Laura Chrysler Moves Cincinnati, One Step at a Time

By Betsy Ross, Contributing Writer
Photos and Video by Madison Schmidt


If someone tells Laura Chrysler to take a hike, she sees it as a compliment. The former corporate sponsorship specialist for the Cincinnati USA Regional Chamber wants us all to become a more peripatetic society in her latest job as executive director of go Vibrant.

She’s starting with Cincinnati’s neighborhoods through this summer’s go Vibrant Million Step Challenge, the second year of the friendly competition to see which area of town can log the most steps. And although she didn’t realize it at the time, this mission came about through her extended stay in Europe.

“I had the opportunity to move to Geneva, Switzerland for a few years,” she said (through her husband’s job transfer with P&G). “What I noticed about Europe overall is how much walking they do. It’s just integrated in their lives. They walk to the store and they walk through their neighborhoods, it’s their way of life. And what it does is gets you in touch with your surroundings and it makes you stop on the corner and talk with someone you might not have met before.

“When I moved back to Cincinnati in 2014, I remember walking through downtown and seeing how much development had happened and how many people were outside taking a walk. So when I was approached by go Vibrant, it just made sense.”

go Vibrant is responsible for those wayfinding signs that you might have seen downtown and in Cincinnati neighborhoods that map out walking routes from one mile up to five.

In 2016, go Vibrant started incentivizing neighborhoods to use those routes through the “Million Step Challenge.” Last year, five neighborhoods were involved in the Challenge: This year the event kicked off with a two mile walk downtown on Taste of Cincinnati Saturday, with 15 neighborhoods now included.

“We wanted every neighborhood that has embraced the walking routes to have the chance to win this Challenge,” she said. “What we found last year was when Avondale learned that Madisonville was winning, they got all fired up and said, ‘how can we win?’ We’re already finding out that’s happening now among the 15 neighborhoods as they figure out how they can knock Avondale out of the top spot.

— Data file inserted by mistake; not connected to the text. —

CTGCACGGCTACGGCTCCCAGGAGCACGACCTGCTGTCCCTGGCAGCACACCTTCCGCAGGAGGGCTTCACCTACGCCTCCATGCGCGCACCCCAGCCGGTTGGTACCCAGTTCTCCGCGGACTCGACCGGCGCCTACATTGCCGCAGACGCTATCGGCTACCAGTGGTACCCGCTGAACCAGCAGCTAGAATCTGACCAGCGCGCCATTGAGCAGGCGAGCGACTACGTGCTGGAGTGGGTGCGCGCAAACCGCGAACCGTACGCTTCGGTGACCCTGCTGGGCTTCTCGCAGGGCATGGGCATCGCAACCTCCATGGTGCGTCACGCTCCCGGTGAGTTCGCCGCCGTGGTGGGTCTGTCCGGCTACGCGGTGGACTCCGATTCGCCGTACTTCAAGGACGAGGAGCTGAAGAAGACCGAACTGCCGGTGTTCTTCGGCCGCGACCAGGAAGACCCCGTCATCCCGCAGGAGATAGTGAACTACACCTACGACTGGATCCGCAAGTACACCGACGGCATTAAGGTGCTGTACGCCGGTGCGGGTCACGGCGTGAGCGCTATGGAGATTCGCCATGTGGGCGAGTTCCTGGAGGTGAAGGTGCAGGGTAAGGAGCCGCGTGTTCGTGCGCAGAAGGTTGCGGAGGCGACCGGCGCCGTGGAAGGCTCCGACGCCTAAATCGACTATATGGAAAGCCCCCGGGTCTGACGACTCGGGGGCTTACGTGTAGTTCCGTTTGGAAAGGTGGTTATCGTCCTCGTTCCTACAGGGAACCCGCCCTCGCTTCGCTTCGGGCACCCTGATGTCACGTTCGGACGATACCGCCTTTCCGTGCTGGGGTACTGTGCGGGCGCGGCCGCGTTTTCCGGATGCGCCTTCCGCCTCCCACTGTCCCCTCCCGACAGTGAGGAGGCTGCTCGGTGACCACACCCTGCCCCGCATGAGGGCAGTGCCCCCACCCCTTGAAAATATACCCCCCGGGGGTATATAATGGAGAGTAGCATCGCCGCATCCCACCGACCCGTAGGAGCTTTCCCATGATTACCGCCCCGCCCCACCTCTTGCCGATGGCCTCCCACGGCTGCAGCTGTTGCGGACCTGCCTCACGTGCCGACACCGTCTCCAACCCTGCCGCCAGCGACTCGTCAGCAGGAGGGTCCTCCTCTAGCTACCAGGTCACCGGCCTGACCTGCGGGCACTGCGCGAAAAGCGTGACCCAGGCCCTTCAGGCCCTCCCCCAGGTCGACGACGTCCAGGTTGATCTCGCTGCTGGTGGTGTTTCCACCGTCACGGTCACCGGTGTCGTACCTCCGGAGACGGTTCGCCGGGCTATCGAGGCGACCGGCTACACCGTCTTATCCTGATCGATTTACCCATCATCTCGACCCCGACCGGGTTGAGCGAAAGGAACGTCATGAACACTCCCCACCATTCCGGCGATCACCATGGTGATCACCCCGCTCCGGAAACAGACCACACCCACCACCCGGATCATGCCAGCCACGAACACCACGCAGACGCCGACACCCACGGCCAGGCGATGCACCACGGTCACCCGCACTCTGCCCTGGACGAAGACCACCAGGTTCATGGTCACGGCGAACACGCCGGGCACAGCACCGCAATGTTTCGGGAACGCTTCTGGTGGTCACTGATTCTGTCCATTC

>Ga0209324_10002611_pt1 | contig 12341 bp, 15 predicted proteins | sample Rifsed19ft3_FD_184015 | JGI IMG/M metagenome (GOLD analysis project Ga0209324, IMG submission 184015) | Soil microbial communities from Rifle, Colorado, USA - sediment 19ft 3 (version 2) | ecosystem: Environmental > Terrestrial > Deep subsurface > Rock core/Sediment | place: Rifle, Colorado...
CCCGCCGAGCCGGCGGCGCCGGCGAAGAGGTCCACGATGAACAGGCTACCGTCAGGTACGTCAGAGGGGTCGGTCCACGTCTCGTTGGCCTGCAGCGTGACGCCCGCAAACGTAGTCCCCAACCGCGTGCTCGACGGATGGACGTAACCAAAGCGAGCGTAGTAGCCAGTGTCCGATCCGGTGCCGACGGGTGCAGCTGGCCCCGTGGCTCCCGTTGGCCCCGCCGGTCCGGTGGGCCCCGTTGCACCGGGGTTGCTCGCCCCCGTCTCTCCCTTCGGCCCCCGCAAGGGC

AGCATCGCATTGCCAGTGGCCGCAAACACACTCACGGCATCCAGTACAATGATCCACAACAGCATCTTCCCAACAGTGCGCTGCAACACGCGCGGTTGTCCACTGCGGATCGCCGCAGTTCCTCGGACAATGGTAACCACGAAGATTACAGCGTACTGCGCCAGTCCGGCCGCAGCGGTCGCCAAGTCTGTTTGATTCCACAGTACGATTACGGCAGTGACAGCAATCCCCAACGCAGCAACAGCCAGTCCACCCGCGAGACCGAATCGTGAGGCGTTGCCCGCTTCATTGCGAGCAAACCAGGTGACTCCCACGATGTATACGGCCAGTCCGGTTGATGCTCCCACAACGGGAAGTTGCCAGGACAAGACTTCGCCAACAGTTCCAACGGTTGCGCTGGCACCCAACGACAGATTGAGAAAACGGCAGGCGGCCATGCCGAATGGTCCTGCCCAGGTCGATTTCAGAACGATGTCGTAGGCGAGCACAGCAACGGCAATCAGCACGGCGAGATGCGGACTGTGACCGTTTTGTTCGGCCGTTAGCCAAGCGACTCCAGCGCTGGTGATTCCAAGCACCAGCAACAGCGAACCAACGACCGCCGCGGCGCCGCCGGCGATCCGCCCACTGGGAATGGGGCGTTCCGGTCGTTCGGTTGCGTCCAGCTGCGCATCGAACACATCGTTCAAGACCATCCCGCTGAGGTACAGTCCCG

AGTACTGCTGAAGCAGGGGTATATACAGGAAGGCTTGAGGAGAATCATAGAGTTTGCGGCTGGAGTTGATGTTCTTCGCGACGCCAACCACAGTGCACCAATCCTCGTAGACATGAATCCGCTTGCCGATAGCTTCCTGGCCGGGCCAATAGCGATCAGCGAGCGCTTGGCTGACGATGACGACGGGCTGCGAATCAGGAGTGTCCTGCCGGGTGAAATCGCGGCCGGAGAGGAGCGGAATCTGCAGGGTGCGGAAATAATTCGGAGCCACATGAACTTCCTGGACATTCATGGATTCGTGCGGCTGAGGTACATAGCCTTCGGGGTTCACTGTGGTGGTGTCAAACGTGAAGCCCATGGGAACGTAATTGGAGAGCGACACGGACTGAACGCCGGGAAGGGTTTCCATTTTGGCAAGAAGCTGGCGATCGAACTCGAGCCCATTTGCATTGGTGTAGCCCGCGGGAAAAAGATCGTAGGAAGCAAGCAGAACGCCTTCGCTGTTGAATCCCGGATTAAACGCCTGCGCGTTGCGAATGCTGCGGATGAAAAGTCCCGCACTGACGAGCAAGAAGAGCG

“But Avondale is a great model for the Challenge. (Avondale won last year with more than 30 million steps, earning the top prize of $1,500 from go Vibrant, and $2,500 from the Gen-H “Step Up Cincinnati” challenge.) They’ve done a great job at mobilizing both the neighborhoods, and the companies there, like Cincinnati Children’s Hospital and the Cincinnati Zoo. They get it, they bring the mission into the neighborhood.”

That mission is to make an active and energetic lifestyle irresistible for each neighborhood, and Chrysler is finding out it’s not a tough sell. “They (the neighborhoods) are coming to us,” she said. “They’re saying we want to hear about this. We find the gems of their community, like the Harriet Beecher Stowe House in Walnut Hills that people don’t even realize that is there. It’s walking within your neighborhood and finding these gems to be proud of, that’s what gets the City Council and neighborhood associations fired up.”

“And then, having those Wednesday at 6 p.m. walking groups start from, for example, Café de Sales and take a three-mile loop. You get to meet folks in your community, but there’s also a safety aspect. That’s not originally what we started with, but neighborhoods are telling us it’s a huge benefit. If people know there’s going to be a dedicated group of people walking every week on these routes, then it curbs crime.”

The 15 neighborhoods (yes, Laura can rattle them all off from memory) are, in alphabetical order: Avondale, Clifton, Covington, Delhi, Downtown, Mt. Adams, East Walnut Hills, Evanston, Golf Manor, Madisonville, Mt. Washington, Newport, Northside, Pleasant Ridge and Walnut Hills, with Pleasant Ridge and Delhi the early leaders. (you don’t have to be in one of these neighborhoods to participate in the Million Step Challenge, but only the designated neighborhoods can win prizes).

The Challenge wraps up with the Zombie Walk at the end of October.

And even though it may have seemed like a big step (pun intended) to triple the number of neighborhoods involved this year, Chrysler says it’s just the beginning.

“We’d love to get all 52 neighborhoods involved. Our ideal would be to have a citywide challenge, then take on another city like Cleveland or Pittsburgh, and have some years of experience under our belts.”

Last year, some 2,000 walkers took the challenge: This year, the goal is 6,000 participants and 250 million steps.

Whether it’s walking neighborhoods or playing at the go Vibrant scape along the river, Chrysler says it’s all about staying active.

“It’s so great when I’m talking about go Vibrant and somebody says, ‘Oh those purple route signs, I didn’t know that was you.’ It shows that our mission is getting out into the communities and people are using it. They are aware of how important it is to get healthy and get your steps in.”

For more about the Million Step Challenge and to register, visit

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